Professor Serianni received his B.S. from Albright College in 1975 and his Ph.D. in biochemistry from Michigan State University in 1980. After completion of his doctoral work, he moved to the Section of Biochemistry, Molecular and Cell Biology at Cornell University as a postdoctoral research associate. In 1982, Professor Serianni joined the faculty at Notre Dame. He was the recipient of the ACS Horace S. Isbell Award in Carbohydrate Chemistry in 1988, and is the president and CEO of Omicron Biochemicals, Inc.
Professor Serianni's research focuses on the use of stable isotopically-labeled compounds to examine structure, conformation and reactivity of carbohydrates and nucleic acids in solution using modern multidimensional NMR methods and computational techniques. His group is interested in developing and improving chemical and chemi-enzymic methods to prepare carbohydrate-containing biomolecules containing one or more sites of isotopic enrichment, with 13C, 2H and 15N of primary concern. NMR studies of these labeled biomolecules permit a more detailed assessment of their 3-D structures in solution, information which is critical to understanding the fundamental factors controlling molecular recognition in biological processes.
Of current interest is the use of stable isotopes in the assessment of DNA and RNA structure in solution. Research is under way to: a) develop efficient chemical, chemi-enzymic, and/or biological methods to introduce isotopes selectively or uniformly into nucleosides and oligonucleotides, b) apply 2-D and 3-D NMR methods to decipher the NMR spectra of labeled oligonucleotides, and c) assess the merits of 13C-1H and 13C-13C spin-coupling constants within the furanose rings of RNA and DNA as structural probes. NMR data are complemented and extended by ab initio molecular orbital calculations which can assess the energetics and structural features of furanose ring pseudorotation and predict 13C-1H and 13C-13C spin-couplings for various pathways in these rings, and by X-ray crystallography. The long range objective is to apply this information to NMR solution studies of CCAAT-containing oligonucleotides involved in the NF-1 recognition site at the origin of replication of human adenovirus, and other biologically-important DNA and RNA oligomers.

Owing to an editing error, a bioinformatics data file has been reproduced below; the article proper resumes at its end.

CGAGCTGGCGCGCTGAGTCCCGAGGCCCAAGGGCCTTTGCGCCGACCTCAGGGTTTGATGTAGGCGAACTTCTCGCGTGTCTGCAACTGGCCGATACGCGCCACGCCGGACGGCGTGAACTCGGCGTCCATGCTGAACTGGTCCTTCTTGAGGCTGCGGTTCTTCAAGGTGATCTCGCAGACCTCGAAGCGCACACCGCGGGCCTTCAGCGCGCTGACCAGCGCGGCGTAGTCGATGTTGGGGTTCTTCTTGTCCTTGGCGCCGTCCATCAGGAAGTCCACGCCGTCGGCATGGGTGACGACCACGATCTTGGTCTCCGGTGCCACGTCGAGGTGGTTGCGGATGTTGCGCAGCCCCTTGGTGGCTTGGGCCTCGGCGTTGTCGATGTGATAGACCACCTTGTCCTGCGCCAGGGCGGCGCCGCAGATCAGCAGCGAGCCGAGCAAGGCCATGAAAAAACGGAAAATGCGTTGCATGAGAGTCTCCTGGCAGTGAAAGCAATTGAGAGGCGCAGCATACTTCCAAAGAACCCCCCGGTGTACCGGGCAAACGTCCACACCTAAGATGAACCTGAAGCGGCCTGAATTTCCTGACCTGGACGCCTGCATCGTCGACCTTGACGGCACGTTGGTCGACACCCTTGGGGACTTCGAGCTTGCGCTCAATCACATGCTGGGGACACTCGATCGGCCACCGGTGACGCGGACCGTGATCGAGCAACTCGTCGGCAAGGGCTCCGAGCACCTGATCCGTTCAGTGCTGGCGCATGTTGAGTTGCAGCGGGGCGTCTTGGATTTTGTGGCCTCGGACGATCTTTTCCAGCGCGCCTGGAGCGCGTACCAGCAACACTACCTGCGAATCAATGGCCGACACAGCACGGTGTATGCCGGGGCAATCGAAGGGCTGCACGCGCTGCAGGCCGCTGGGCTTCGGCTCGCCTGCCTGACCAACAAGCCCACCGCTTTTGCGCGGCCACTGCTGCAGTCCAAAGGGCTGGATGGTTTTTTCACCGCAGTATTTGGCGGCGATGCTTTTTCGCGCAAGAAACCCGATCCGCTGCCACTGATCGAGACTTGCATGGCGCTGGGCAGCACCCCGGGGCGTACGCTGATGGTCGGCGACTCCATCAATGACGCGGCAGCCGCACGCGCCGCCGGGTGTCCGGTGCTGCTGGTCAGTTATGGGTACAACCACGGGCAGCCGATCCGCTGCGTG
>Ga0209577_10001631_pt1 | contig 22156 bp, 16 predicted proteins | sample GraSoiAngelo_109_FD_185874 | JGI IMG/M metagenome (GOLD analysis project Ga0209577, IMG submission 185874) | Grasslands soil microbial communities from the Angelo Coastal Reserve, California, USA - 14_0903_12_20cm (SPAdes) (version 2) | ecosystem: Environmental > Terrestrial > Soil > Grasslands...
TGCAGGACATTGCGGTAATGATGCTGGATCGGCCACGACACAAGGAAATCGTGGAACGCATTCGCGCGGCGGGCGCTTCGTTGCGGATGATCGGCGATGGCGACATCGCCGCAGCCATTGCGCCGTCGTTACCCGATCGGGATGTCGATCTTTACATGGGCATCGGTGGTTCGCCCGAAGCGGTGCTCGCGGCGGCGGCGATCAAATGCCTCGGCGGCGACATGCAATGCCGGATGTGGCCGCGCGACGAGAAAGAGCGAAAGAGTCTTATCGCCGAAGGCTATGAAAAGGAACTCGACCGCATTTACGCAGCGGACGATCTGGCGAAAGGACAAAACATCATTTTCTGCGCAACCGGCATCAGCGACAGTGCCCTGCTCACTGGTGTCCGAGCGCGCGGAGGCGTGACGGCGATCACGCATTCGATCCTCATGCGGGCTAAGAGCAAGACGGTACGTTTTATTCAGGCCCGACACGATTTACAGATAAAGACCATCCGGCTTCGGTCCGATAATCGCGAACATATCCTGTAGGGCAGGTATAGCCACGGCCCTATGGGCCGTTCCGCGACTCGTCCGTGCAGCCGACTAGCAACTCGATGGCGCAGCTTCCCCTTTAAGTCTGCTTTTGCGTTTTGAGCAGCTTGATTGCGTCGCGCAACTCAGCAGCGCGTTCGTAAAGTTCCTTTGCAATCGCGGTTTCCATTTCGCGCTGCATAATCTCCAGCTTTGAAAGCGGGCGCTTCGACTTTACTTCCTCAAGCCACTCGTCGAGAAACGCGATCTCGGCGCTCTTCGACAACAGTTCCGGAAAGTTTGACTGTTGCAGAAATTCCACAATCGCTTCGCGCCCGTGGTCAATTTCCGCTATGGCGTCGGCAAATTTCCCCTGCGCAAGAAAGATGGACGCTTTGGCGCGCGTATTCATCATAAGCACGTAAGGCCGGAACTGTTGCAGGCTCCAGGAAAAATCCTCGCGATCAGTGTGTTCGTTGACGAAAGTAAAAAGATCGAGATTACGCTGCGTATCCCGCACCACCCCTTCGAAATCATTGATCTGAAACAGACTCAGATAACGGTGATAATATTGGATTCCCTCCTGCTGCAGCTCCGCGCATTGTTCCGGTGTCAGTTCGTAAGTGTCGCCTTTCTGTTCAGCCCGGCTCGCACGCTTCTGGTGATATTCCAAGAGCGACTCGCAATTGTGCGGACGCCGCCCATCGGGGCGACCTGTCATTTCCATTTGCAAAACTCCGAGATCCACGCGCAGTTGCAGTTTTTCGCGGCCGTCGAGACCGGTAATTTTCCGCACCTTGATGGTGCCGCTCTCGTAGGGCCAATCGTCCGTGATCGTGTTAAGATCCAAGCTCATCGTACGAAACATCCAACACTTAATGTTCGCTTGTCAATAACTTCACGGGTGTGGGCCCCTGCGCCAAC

Other work involves studies of carbohydrate metabolism via in vivo 13C and 19F NMR spectroscopy, and the development of automated devices for chemical and biological synthesis of labeled biomolecules.